Don't Underestimate Pilobolus

posted by Jennifer Stahl on Thursday, Jul 17, 2014
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Pilobolus's Jordan Kriston and Derion Loman. Photo by by Robert Whitman.

Pilobolus sometimes gets a bad rap in the modern dance world. People like to complain that “they’ve sold out,” or “they’re just a bunch of tricks.”

 

But watching the company’s opening night at The Joyce Theater this week, I couldn't help thinking to myself, These guys are onto something.

 

What struck me first was the creative genius that went into the work. Between the five pieces, there was a wealth of inventiveness on display. None felt redundant; each one brought you into an entirely different world (a feat that few modern dance companies master). And each was crafted with an incredible level of care and attention to detail, even if the main choreographic tools used were simplistic crowd-pleasers: magic tricks, shadow illusions, gymnastics, gratuitous nudity (not to mention preternaturally good-looking dancers).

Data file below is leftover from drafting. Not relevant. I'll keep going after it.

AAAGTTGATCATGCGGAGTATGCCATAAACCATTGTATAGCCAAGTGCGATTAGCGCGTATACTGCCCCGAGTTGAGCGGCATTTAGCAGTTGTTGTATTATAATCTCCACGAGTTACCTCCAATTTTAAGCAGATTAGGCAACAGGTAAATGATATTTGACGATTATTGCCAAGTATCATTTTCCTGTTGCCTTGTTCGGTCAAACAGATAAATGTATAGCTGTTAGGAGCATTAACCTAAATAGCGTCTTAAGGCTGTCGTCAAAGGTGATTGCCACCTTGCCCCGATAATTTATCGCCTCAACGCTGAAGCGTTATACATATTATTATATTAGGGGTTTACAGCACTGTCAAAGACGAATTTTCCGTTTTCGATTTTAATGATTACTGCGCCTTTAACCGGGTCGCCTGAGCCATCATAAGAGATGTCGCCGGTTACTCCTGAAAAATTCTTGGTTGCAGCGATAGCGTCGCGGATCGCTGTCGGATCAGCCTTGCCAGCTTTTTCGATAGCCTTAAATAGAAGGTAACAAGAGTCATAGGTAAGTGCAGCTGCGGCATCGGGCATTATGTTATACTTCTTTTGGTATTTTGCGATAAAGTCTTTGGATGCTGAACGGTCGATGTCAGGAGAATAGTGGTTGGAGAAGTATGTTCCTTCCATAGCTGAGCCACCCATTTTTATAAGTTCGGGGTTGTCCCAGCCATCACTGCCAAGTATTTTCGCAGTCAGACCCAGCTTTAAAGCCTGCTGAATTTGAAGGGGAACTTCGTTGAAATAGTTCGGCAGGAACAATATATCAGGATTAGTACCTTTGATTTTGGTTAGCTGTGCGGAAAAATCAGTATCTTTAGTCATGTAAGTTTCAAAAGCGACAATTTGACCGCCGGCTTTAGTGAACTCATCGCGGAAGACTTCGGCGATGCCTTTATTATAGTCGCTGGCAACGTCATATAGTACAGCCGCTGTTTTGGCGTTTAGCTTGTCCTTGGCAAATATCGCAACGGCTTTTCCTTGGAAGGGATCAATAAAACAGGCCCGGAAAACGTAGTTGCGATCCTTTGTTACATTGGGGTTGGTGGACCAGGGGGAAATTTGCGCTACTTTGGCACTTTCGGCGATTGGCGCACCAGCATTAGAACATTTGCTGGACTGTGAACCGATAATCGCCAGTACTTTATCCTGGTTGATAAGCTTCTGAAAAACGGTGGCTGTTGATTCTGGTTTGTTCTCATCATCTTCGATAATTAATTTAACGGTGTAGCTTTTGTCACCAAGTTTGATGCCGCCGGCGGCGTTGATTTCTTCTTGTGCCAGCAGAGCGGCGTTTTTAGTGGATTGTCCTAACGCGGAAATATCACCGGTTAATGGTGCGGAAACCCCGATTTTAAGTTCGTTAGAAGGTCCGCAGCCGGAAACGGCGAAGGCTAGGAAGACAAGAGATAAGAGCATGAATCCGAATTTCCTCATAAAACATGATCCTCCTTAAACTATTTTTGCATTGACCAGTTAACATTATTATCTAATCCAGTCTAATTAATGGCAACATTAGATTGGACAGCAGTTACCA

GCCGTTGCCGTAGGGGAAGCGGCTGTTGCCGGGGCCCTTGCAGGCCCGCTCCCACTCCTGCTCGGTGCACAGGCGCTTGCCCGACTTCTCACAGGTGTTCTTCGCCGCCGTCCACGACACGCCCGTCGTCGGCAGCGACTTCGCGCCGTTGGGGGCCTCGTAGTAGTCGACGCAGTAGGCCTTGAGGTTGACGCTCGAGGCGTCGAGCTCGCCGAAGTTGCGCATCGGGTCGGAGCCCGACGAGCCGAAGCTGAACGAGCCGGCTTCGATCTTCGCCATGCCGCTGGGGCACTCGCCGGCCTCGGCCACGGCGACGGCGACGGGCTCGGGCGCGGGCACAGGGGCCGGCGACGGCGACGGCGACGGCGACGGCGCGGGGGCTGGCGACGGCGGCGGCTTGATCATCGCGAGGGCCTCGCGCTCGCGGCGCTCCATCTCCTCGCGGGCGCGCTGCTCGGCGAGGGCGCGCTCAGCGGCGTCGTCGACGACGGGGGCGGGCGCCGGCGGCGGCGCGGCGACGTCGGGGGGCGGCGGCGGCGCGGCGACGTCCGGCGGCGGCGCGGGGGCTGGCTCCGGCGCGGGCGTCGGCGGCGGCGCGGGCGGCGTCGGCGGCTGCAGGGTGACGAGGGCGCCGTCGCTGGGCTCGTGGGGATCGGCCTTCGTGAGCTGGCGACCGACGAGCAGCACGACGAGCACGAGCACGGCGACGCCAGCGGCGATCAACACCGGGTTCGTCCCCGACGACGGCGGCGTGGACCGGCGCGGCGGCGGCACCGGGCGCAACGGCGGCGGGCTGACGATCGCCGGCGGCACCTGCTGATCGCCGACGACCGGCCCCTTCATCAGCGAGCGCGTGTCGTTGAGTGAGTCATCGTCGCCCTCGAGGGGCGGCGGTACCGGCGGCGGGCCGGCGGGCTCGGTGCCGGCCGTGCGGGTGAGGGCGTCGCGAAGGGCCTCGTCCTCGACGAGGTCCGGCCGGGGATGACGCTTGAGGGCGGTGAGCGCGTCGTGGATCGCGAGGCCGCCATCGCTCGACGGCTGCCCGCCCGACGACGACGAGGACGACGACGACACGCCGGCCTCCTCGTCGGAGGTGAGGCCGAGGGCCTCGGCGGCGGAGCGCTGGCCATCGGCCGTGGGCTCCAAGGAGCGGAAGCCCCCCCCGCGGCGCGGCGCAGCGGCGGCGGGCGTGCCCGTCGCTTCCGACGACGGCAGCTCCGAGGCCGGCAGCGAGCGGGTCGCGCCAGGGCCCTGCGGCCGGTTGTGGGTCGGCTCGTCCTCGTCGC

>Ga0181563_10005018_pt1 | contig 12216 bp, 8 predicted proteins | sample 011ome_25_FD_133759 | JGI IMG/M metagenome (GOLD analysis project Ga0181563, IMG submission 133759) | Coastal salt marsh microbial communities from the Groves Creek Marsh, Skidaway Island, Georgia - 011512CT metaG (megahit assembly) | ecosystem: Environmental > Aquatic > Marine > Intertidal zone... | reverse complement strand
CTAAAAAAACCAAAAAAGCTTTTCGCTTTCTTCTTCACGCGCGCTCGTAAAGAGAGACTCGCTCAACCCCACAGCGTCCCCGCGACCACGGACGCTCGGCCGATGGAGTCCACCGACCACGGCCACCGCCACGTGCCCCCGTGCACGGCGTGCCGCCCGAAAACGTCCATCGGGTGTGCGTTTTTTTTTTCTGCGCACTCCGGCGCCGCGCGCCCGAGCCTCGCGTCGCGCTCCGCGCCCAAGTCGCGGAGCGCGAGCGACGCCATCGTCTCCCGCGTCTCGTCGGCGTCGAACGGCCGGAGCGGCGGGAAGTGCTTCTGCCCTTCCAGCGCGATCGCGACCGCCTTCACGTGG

As I listened to the jaded New York modern dancer I brought with me giggle and "ooh" throughout the night, I started to appreciate the pure commercial genius of the company as well. I can’t say that any of the pieces taught me about the complexities of human nature, or moved me in any deep, emotional way. Yet they were perfectly calibrated to appeal to a lighter side. I simply enjoyed them. And I kind of loved that, to keep the audience entertained during set changes, we got to watch short films that had nothing to do with dance—they felt like the artier selections from a hipster’s well-cultivated YouTube channel. It was the kind of show I could bring anyone off the street to, and it would be even more accessible than "So You Think You Can Dance."

 

Sure, Pilobolus might be the modern dance equivalent of strawberry cheesecake. But don’t underestimate the amount of talent it takes to make really good cheesecake—or what other appetites it might inspire.